Writer: Carole Shaw
The Queen has hit an existential crisis. Now 90 plus she feels underappreciated by her spouse and the kids, and laments her aging years as well as the slow decline of her body; from a 10 A bra to a 40C in 70 short years. That’s not to mention her expanding knickers, Phillip calls them the passion killers. In this wistful monologue, with slides, the British monarch lets the audience into her secret thoughts as she tries to remain relevant to her subjects.
Written and performed by Carol Shaw, this interpretation of the Queen is eye-catchingly surreal. Shaw strolls on to the stage, toy corgis in hand, in a vintage dress and a superman t-shirt, adored in a grey hedge of a wig. It is certainly one way to make an entrance! Her performance would not look out of place in a live Vic and Bob: Big Night Out staging and could be included in a lineup with Uncle Peter talking about donkeys or Margarita Pracatan playing a 1970’s show tunes medley. It is a warm and affectionate portrait of Her Majesty, with an injection of bonkers.
Shaw sits behind a desk loaded with London memorabilia and regales us of stories, as Elizabeth II. Most notably is a funny incident where Her Maj gets into a spot of bother riding her motorbike sidesaddle down the Mall. There is also a nicely explored exercise routine done to a vocal workout, which has the room laughing along. It is also divulged that the Queen is much more of a socialist than the public would ever believe.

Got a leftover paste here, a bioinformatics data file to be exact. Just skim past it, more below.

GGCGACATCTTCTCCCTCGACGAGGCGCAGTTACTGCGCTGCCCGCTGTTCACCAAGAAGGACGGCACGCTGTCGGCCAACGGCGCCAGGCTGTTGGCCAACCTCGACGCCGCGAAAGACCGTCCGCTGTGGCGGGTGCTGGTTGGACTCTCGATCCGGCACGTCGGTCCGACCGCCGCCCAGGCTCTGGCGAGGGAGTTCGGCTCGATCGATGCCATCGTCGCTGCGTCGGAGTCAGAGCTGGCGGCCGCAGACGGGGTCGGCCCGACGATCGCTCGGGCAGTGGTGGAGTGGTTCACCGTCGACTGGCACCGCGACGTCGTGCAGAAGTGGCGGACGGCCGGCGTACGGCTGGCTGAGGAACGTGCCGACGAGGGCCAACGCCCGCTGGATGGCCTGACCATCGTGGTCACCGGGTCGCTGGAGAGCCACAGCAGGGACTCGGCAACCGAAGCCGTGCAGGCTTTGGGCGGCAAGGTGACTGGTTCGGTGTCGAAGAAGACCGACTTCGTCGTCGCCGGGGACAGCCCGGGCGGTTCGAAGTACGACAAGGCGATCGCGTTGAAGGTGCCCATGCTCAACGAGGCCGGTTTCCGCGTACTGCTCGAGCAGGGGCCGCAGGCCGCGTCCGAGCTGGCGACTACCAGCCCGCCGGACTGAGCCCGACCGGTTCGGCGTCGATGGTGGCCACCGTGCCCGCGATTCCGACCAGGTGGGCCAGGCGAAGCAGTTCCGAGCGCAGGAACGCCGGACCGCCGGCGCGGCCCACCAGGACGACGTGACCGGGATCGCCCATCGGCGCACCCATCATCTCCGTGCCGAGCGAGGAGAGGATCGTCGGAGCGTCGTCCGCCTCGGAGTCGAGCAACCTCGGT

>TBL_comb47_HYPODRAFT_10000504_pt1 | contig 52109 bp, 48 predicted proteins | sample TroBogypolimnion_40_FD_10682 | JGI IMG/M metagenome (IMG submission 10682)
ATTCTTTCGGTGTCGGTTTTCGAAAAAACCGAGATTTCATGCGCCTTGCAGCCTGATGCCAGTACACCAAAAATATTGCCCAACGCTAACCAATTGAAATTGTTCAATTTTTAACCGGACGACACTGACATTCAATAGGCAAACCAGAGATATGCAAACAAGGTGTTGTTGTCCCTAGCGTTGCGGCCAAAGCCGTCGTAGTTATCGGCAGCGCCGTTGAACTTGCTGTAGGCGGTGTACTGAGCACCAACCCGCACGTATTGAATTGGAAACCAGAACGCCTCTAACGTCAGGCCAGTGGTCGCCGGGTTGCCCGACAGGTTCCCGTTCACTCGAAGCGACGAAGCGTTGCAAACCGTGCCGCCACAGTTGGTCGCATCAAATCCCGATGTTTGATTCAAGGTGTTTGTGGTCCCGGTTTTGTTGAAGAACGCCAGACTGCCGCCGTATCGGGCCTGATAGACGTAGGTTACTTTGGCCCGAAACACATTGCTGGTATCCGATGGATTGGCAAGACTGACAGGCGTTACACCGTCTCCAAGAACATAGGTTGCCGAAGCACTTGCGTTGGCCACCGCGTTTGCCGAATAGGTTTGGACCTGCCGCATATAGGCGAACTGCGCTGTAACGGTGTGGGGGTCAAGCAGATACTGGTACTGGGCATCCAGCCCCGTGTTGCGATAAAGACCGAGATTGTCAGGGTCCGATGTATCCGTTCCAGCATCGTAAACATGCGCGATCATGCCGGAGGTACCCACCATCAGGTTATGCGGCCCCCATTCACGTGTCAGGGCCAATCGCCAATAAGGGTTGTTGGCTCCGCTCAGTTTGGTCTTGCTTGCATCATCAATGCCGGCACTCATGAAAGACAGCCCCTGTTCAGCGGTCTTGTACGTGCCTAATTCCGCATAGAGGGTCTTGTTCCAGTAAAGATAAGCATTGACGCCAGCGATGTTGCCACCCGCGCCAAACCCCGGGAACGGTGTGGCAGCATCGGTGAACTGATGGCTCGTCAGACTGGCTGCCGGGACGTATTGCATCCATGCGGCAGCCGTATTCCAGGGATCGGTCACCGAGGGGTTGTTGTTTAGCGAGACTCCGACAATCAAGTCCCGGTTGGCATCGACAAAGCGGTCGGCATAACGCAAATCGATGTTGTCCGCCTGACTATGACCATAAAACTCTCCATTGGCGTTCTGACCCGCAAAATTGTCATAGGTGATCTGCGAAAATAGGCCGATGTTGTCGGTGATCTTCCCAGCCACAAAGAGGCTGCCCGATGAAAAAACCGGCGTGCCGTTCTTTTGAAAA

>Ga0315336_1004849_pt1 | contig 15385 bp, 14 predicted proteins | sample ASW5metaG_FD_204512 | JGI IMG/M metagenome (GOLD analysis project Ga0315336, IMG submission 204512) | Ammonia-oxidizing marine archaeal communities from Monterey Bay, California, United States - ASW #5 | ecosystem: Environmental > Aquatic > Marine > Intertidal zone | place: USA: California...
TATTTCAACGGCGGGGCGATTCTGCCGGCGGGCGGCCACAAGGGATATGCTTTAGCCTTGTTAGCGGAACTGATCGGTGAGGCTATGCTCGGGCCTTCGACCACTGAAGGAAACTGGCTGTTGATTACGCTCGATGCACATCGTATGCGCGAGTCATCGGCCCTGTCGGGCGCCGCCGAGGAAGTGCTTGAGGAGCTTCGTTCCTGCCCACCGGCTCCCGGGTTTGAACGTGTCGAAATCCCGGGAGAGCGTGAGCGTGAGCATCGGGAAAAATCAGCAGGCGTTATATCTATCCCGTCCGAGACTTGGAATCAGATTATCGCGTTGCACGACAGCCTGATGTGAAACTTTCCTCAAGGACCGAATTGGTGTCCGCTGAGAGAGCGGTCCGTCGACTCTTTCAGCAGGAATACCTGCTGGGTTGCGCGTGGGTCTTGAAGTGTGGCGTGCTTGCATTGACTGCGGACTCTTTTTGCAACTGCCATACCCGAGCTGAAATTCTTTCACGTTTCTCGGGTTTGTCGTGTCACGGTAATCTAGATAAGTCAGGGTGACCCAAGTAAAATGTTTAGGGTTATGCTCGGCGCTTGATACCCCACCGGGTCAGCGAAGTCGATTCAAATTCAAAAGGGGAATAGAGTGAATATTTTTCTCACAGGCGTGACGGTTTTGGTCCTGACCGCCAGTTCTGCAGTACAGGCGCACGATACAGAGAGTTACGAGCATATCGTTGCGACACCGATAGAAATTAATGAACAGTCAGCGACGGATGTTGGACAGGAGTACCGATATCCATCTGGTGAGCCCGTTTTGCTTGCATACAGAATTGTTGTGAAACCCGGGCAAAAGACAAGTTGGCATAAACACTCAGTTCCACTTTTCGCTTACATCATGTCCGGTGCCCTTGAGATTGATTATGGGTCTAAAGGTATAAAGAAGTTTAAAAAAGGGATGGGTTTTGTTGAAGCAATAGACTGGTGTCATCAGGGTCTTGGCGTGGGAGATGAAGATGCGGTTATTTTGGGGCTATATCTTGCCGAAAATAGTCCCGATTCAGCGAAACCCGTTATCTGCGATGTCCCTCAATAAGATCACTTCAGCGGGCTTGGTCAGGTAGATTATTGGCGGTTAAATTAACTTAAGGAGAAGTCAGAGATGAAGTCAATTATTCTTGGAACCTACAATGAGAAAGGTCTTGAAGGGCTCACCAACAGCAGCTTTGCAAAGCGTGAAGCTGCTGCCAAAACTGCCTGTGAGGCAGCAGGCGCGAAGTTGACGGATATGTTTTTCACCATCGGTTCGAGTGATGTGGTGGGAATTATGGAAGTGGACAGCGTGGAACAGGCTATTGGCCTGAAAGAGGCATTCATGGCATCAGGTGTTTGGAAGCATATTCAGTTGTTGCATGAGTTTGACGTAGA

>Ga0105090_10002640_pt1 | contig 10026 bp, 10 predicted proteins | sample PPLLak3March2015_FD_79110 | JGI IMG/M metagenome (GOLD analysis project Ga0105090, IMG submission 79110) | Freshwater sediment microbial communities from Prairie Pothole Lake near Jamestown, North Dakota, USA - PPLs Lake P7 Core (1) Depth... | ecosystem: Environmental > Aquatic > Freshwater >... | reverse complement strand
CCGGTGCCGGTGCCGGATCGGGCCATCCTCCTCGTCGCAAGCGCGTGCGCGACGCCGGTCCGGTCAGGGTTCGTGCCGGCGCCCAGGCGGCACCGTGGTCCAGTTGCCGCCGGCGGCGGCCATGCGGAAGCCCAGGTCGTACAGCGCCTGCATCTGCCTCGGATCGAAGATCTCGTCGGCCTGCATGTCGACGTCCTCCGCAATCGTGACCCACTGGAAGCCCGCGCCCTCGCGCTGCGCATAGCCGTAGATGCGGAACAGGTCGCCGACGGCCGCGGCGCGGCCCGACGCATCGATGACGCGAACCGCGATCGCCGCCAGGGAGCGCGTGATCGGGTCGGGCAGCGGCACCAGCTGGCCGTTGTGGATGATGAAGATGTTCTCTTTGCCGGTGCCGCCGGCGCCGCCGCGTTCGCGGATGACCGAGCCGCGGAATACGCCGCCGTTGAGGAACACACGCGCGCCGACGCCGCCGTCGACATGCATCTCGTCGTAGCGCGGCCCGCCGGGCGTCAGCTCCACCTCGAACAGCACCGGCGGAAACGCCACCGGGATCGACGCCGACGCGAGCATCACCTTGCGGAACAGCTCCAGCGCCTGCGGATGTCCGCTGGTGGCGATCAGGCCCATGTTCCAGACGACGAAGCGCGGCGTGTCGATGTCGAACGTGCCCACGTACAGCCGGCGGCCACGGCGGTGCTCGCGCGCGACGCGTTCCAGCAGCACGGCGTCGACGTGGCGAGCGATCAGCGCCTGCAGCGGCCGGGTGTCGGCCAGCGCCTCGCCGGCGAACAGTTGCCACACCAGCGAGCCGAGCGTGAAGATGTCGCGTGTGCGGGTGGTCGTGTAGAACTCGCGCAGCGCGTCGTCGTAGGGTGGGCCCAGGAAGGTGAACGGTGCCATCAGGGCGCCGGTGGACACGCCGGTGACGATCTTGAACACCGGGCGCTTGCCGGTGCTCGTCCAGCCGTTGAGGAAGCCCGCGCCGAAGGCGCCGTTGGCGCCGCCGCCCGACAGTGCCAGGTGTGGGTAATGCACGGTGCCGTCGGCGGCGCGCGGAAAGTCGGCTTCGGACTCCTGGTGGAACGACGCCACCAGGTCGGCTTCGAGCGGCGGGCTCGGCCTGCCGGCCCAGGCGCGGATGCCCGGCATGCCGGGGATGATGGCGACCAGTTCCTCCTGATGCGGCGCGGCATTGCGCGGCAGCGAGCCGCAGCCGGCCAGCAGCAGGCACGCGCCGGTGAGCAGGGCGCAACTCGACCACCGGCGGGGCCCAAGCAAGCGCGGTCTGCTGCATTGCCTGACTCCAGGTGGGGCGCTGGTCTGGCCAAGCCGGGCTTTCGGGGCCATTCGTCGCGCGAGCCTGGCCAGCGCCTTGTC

The show would benefit from more musical accompaniment, as there are at least 6 acapella sing-alongs, which felt like a couple too many. Perhaps if Liz were joined by Phillip that would allow for more comedic expansion and tension? The use of the slide show is also, on occasions, a distraction as it takes the gathering away from the gentle storytelling too much. However, having said all that it is an enjoyable production with some nice one-liners and satirical commentary as well as having a charming hostess.
Shaw is a confident performer who obviously enjoys connecting with an audience. Although the piece runs too long, and would benefit from some good editing, it is a solid, warm performance with delightfully silly moments that raise a hearty chuckle here and there.
Reviewed on 12th October. Runs to 15th October 2020